Then a few years later, I was playing in the basement at Sharon’s house (how I got there and why, I have no idea).  She kissed me.  It scared the bejeebers out of me and I ran home as fast as I could go.  We never spoke again.  I suspect Sharon doesn’t even remember it happening.  If she does, I doubt she would ever admit to it.

Then in the 7th Grade, it was Georgia.  Her hair stuck out in curls on either side of her head. She looked cute in her Poodle skirt and bobbie sox rolled down.  The closest we came to contact was sitting next to one another by accident at an all school Assembly.  She seemed decidedly annoyed that she ended up sitting next to me.

Then there was Paula, tall, with long blond hair.  It was the 8th Grade.  I thought there was hope.  She shut me down when I called her.  She said, “I thought I told you not to call!”  Then she hung up.  She never told me not to call!!

By the way, those all happened in the years I was still tall, second tallest boy in the whole Seventh Grade of maybe sixty kids.  Apparently my Pituitary Gland decided it had had enough and stopped putting out.  Everyone else grew, I was done with that.

It was not until Pam that a girl I liked actually liked me back.  She was from our church, a year older and pretty.  As a Sophomore in high school, it was no small thing to be going with someone older.  After all the rejection, I was sort of surprised anyone would be interested.  When I got my class ring as a Junior, my parents were mightily displeased when I gave it to Pam to declare that we were going steady.  Let me clarify for the young among you.  It was two years of dating before we held hands and not until she was at college that we kissed — and then it was the sort of kiss that would be seen in a 1950’s movie.  Some time in the Senior year, I broke up with her.  I am not sure why.  I remember during the first year in college writing her and telling her I had made a mistake, but it was too late by then.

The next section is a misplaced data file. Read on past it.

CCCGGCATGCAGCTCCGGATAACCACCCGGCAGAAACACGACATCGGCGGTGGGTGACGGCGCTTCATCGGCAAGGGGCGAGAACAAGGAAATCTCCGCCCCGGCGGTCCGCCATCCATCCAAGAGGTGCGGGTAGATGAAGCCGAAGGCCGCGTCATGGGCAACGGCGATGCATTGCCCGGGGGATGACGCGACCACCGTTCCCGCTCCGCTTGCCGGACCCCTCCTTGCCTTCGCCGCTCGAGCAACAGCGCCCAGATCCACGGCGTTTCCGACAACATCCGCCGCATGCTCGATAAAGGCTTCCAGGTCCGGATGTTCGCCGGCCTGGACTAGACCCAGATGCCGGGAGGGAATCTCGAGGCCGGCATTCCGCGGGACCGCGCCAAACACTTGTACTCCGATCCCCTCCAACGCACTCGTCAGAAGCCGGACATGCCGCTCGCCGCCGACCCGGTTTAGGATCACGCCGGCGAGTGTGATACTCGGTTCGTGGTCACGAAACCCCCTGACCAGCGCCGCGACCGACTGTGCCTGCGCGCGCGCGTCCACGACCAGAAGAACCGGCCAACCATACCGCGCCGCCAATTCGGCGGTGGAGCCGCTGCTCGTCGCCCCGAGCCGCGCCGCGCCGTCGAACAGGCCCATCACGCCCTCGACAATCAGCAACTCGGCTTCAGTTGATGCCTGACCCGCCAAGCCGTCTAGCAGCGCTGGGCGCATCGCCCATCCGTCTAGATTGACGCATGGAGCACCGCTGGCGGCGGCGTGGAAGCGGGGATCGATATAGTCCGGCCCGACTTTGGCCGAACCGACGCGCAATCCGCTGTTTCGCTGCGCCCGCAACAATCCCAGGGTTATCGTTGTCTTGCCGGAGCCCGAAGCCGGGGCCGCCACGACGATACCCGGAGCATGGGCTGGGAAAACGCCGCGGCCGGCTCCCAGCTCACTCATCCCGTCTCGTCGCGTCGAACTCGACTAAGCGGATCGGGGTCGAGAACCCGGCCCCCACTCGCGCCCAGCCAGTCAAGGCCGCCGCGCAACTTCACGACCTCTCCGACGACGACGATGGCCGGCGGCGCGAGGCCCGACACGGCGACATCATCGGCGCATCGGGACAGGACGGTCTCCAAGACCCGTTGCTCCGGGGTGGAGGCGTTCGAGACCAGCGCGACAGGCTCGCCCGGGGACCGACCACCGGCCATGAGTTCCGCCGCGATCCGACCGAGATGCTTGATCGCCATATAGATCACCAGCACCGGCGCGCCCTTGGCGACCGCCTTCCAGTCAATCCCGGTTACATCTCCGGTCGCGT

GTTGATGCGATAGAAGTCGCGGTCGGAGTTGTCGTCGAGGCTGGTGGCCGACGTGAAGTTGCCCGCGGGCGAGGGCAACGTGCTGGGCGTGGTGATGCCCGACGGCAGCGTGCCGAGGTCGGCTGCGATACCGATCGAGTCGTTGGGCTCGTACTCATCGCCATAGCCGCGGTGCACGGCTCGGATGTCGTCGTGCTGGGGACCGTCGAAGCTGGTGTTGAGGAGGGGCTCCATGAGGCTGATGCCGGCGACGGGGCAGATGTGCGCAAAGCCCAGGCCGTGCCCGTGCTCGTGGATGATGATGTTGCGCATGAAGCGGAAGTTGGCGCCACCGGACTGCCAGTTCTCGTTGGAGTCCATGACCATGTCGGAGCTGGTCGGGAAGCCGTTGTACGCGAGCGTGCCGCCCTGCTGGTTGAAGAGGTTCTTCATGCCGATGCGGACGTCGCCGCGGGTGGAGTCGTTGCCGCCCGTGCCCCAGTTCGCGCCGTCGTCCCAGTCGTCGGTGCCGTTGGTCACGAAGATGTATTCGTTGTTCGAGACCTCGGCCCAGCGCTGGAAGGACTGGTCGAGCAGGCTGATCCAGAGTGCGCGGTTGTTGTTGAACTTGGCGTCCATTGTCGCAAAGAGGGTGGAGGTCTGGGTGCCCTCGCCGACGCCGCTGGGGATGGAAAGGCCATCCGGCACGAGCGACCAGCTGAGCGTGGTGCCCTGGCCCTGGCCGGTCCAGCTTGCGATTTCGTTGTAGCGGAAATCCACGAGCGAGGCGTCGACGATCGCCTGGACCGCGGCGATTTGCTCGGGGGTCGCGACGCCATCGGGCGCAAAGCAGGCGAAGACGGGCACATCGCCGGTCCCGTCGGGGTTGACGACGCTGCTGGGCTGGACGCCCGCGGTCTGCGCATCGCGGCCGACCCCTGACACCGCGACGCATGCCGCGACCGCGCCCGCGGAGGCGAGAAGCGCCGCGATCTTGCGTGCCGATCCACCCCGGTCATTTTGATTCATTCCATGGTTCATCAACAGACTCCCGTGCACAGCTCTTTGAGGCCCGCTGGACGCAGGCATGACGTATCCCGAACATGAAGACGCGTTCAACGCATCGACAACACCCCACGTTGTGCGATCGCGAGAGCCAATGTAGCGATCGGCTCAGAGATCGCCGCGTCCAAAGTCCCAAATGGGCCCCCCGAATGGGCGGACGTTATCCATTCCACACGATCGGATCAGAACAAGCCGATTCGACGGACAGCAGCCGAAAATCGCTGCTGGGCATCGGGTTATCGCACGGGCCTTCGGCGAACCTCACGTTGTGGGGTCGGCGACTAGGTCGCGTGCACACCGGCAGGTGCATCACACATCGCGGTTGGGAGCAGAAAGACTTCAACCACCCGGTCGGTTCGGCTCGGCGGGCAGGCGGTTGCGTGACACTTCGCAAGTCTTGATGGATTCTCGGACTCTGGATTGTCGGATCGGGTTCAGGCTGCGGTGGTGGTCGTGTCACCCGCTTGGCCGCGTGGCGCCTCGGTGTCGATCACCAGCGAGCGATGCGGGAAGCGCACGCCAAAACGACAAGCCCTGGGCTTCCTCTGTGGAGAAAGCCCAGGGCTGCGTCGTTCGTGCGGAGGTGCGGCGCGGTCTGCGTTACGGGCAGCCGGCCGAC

My Senior year I did have a couple of dates with classmates.  I don’t suppose there would have been any future if the date with Carol had been any more than just a one time casual date.  I am not sure a Jewish Spouse would have been a popular thing for a Pastor in a fairly conservative branch of Lutheranism.  One of the kids I hung out with in choir and music activities suggested that I ought to become a Rabbi (which is what Mary Ann’s family calls me).  I did try to learn to chant Hebrew once.  I could read Hebrew and I could chant, but I could not put them together as any fourteen year old Jewish child who goes to Hebrew School can.

When I got to college in Milwaukee, the girls were nowhere to be found. It was an all male student body.  What a bummer!  I asked a school secretary out, but she said no.  Later she told me that she was going out with someone in her home town and was afraid she might like me too much.  Nice try!  Actually, she married someone who turned out to be a nationally acclaimed writer.  She did very well.  I know her husband as well and like both of them.  They are good people.